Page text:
WASHINGTON—Seeing President Bush rally people with a bullhorn from atop the mound of rubble where the World Trade Center used to be reminded Tom Seligson of Bush in a more innocent time.
"When I saw him after 9-11 with the bullhorn, it fit," said Seligson, who attended prep school with Bush. "His response to terrorism was grabbing a bullhorn at Ground Zero, basically challenging us to rise above it. This was no different from the George—the cheerleader with a megaphone at Andover—of 40 years ago."
But the Bush known then by his classmates at the exclusive prep school and at Yale University and the Bush known now around the world are two distinct figures—one seemingly carefree and privileged, the other burdened by the pressures of the Oval Office.
Yet those early years—from Bush's entry into Andover in 1961 to his graduation from Yale in 1968—did much to shape his character and form beliefs that many said he took to the White House.
"Andover and Yale, in many ways, have a greater import in shaping the core personality of Bush than any other period," said Bill Minutaglio, the author of "First Son: George W. Bush and the Bush Family Dynasty." "It not only shaped his worldview as an adult and his public policy as a politician. If Bush's policy is about going it alone, defining the world in black and white, you could say it started back then."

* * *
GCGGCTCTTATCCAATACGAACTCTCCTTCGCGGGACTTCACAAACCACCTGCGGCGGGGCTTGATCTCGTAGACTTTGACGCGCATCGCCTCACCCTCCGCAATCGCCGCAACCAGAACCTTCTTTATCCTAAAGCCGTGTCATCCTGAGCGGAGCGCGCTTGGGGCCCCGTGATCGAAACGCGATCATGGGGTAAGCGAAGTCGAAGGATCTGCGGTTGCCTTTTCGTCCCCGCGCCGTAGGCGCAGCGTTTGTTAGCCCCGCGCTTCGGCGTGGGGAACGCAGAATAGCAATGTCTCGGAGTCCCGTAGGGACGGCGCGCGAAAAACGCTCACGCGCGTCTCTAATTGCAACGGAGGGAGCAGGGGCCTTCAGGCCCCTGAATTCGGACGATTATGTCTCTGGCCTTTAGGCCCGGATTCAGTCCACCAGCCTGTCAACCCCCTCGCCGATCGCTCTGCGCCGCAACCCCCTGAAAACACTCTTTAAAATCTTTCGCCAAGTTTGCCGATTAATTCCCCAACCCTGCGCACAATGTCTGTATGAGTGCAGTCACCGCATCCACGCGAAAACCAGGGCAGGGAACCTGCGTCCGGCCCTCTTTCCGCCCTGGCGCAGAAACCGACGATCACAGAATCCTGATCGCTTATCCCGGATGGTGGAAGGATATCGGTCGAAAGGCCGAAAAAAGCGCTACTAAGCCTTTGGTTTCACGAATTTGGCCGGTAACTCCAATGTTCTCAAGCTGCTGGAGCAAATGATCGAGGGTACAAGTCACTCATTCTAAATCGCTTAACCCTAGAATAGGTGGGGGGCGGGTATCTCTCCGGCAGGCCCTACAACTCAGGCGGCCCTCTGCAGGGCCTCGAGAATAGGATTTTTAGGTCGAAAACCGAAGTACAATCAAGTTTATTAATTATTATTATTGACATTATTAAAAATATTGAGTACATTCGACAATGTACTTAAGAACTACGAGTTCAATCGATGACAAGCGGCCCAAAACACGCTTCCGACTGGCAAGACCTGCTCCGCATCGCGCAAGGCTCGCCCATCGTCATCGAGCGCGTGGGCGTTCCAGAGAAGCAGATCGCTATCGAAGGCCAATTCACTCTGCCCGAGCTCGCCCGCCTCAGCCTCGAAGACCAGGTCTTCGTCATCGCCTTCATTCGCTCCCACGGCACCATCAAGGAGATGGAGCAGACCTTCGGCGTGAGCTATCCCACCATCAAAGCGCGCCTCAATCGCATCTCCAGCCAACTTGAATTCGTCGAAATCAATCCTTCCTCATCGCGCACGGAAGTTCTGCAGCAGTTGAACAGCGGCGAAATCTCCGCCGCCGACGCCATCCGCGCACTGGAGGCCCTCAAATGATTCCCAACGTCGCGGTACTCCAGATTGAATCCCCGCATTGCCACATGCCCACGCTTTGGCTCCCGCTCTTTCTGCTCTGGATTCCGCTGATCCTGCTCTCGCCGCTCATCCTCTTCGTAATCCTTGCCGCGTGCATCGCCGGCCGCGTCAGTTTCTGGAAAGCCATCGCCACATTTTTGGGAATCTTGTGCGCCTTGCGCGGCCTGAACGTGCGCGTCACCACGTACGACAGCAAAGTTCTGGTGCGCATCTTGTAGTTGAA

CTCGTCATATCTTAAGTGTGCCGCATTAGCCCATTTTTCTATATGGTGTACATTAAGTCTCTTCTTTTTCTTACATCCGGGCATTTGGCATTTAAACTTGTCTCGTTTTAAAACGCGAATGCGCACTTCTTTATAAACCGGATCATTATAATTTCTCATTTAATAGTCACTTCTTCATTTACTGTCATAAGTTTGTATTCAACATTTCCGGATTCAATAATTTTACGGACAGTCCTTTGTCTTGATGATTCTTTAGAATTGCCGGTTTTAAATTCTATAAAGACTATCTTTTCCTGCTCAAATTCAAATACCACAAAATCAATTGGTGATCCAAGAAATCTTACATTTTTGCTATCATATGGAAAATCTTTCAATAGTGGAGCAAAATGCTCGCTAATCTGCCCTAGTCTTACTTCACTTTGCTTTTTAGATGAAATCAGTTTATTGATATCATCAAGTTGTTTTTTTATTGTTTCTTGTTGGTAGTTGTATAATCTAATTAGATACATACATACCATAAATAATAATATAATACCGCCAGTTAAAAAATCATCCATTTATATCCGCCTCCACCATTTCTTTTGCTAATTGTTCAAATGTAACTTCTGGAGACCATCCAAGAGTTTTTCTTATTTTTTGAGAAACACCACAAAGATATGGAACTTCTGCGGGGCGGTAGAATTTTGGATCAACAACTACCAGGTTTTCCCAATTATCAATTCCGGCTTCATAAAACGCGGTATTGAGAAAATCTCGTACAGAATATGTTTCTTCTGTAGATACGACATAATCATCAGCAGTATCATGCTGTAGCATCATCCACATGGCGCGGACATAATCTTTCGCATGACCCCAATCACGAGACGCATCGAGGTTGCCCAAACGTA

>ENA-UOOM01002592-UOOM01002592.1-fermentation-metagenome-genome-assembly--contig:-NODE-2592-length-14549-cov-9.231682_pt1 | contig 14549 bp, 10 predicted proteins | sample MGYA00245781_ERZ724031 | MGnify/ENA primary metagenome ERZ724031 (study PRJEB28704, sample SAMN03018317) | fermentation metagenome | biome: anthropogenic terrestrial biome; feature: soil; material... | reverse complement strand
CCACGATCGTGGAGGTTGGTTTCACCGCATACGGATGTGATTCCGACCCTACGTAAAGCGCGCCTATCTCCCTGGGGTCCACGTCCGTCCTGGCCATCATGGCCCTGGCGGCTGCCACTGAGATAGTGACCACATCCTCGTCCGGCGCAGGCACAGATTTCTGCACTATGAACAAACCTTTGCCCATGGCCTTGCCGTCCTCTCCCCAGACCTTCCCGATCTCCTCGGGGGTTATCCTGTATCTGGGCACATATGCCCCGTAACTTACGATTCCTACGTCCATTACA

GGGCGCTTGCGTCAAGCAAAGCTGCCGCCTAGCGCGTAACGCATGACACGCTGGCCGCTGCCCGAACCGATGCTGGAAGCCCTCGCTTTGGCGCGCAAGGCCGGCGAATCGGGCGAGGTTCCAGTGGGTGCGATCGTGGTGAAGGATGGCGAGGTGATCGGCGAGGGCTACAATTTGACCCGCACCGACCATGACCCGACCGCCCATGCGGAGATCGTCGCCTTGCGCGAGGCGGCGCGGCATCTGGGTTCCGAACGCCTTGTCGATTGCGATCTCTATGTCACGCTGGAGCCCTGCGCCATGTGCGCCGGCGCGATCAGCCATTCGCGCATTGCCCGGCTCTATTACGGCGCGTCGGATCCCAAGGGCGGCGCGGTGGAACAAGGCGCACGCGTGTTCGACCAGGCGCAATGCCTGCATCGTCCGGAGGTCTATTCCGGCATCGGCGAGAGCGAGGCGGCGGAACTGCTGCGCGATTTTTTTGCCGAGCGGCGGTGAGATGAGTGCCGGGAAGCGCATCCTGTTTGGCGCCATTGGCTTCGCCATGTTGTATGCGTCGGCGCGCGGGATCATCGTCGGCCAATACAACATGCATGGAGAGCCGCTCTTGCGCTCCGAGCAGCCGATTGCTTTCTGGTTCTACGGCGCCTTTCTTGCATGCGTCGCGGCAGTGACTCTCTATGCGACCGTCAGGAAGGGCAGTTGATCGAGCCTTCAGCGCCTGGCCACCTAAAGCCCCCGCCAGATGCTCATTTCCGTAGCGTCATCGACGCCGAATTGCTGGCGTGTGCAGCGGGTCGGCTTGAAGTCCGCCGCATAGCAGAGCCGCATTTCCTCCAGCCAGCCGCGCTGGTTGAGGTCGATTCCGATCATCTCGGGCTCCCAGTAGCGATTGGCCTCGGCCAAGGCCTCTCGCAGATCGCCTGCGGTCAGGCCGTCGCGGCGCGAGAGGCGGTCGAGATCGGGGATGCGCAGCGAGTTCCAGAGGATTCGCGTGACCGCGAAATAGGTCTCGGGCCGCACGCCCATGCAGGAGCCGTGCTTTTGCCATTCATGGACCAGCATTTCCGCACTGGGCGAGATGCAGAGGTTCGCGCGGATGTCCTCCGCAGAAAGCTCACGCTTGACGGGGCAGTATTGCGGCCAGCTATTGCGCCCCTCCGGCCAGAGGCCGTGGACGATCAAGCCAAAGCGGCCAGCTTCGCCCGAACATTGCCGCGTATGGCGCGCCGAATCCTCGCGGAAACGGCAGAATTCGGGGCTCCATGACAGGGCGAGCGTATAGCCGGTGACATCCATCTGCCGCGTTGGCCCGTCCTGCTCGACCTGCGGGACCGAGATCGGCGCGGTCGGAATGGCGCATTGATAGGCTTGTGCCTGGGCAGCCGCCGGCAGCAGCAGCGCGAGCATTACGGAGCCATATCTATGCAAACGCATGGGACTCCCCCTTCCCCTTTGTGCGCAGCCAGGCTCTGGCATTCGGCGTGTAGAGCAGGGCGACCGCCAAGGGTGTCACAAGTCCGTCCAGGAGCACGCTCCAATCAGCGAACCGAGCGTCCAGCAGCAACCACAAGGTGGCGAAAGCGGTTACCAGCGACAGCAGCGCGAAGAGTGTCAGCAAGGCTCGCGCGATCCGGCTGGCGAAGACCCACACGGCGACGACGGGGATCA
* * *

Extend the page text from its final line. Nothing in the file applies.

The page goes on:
George W. Bush was called many things during his high school and collegiate days but future president of the United States wasn't one of them.
He was nicknamed "Lip" by Andover classmates for his wisecracking ways at the then-all-boys Massachusetts boarding school. He dubbed himself "Tweeds Bush"—after the infamous Boss Tweed of New York Tammany Hall fame—while others called him the "High Commissioner of Stickball" for organizing teams to play rollicking games on the usually staid campus.
His teachers called him an earnest but unspectacular student; he earned a zero on the first paper he wrote at Andover for using a word that appalled the professor.
Despite his family's political pedigree, few people saw any sign in young George of an ambition to end up in the White House. What they saw was a fun-loving fraternity prankster more interested in partying than politics, and a person eager to shed the shadow of his father.
Some Bush friends think that's overly simplistic. They say his affability overshadowed his intelligence and obscured the budding political skills that he employs today: an ability to get people to like and support him, a knack for organization and a fierce determination to stand firm in his beliefs.